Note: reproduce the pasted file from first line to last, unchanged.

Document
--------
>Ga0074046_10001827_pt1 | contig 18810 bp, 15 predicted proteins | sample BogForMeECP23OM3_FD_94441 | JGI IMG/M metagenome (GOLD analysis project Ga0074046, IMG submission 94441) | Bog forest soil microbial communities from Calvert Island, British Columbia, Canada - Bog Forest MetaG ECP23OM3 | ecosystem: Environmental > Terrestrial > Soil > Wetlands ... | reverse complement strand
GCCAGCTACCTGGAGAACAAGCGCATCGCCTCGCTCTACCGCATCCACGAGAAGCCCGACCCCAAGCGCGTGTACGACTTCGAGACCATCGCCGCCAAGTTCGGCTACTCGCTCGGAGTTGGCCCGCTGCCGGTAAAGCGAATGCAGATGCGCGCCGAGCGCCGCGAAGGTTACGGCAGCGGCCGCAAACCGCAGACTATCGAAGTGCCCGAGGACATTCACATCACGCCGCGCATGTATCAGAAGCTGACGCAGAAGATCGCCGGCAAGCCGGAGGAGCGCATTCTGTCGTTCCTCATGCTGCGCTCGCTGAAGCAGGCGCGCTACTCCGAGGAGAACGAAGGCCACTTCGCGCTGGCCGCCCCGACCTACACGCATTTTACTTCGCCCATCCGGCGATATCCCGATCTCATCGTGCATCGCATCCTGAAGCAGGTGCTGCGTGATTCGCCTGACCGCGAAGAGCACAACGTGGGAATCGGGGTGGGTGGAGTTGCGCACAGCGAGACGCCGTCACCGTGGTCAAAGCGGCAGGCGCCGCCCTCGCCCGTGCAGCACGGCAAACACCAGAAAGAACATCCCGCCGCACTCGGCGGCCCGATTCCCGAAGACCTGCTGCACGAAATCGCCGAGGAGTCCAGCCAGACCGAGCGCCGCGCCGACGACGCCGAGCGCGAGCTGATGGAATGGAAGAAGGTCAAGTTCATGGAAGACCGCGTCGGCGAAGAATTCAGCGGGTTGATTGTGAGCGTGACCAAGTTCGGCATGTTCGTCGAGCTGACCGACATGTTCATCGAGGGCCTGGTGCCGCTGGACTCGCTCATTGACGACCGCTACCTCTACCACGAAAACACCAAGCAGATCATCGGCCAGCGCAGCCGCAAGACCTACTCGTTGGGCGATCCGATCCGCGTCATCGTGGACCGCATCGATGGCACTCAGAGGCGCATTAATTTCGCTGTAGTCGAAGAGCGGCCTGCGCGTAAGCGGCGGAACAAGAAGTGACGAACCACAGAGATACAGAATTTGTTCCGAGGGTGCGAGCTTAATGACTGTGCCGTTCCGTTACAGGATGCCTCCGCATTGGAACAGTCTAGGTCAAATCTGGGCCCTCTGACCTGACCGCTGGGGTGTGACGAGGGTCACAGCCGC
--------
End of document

>Ga0074046_10001827_pt1 | contig 18810 bp, 15 predicted proteins | sample BogForMeECP23OM3_FD_94441 | JGI IMG/M metagenome (GOLD analysis project Ga0074046, IMG submission 94441) | Bog forest soil microbial communities from Calvert Island, British Columbia, Canada - Bog Forest MetaG ECP23OM3 | ecosystem: Environmental > Terrestrial > Soil > Wetlands ... | reverse complement strand
GCCAGCTACCTGGAGAACAAGCGCATCGCCTCGCTCTACCGCATCCACGAGAAGCCCGACCCCAAGCGCGTGTACGACTTCGAGACCATCGCCGCCAAGTTCGGCTACTCGCTCGGAGTTGGCCCGCTGCCGGTAAAGCGAATGCAGATGCGCGCCGAGCGCCGCGAAGGTTACGGCAGCGGCCGCAAACCGCAGACTATCGAAGTGCCCGAGGACATTCACATCACGCCGCGCATGTATCAGAAGCTGACGCAGAAGATCGCCGGCAAGCCGGAGGAGCGCATTCTGTCGTTCCTCATGCTGCGCTCGCTGAAGCAGGCGCGCTACTCCGAGGAGAACGAAGGCCACTTCGCGCTGGCCGCCCCGACCTACACGCATTTTACTTCGCCCATCCGGCGATATCCCGATCTCATCGTGCATCGCATCCTGAAGCAGGTGCTGCGTGATTCGCCTGACCGCGAAGAGCACAACGTGGGAATCGGGGTGGGTGGAGTTGCGCACAGCGAGACGCCGTCACCGTGGTCAAAGCGGCAGGCGCCGCCCTCGCCCGTGCAGCACGGCAAACACCAGAAAGAACATCCCGCCGCACTCGGCGGCCCGATTCCCGAAGACCTGCTGCACGAAATCGCCGAGGAGTCCAGCCAGACCGAGCGCCGCGCCGACGACGCCGAGCGCGAGCTGATGGAATGGAAGAAGGTCAAGTTCATGGAAGACCGCGTCGGCGAAGAATTCAGCGGGTTGATTGTGAGCGTGACCAAGTTCGGCATGTTCGTCGAGCTGACCGACATGTTCATCGAGGGCCTGGTGCCGCTGGACTCGCTCATTGACGACCGCTACCTCTACCACGAAAACACCAAGCAGATCATCGGCCAGCGCAGCCGCAAGACCTACTCGTTGGGCGATCCGATCCGCGTCATCGTGGACCGCATCGATGGCACTCAGAGGCGCATTAATTTCGCTGTAGTCGAAGAGCGGCCTGCGCGTAAGCGGCGGAACAAGAAGTGACGAACCACAGAGATACAGAATTTGTTCCGAGGGTGCGAGCTTAATGACTGTGCCGTTCCGTTACAGGATGCCTCCGCATTGGAACAGTCTAGGTCAAATCTGGGCCCTCTGACCTGACCGCTGGGGTGTGACGAGGGTCACAGCCGC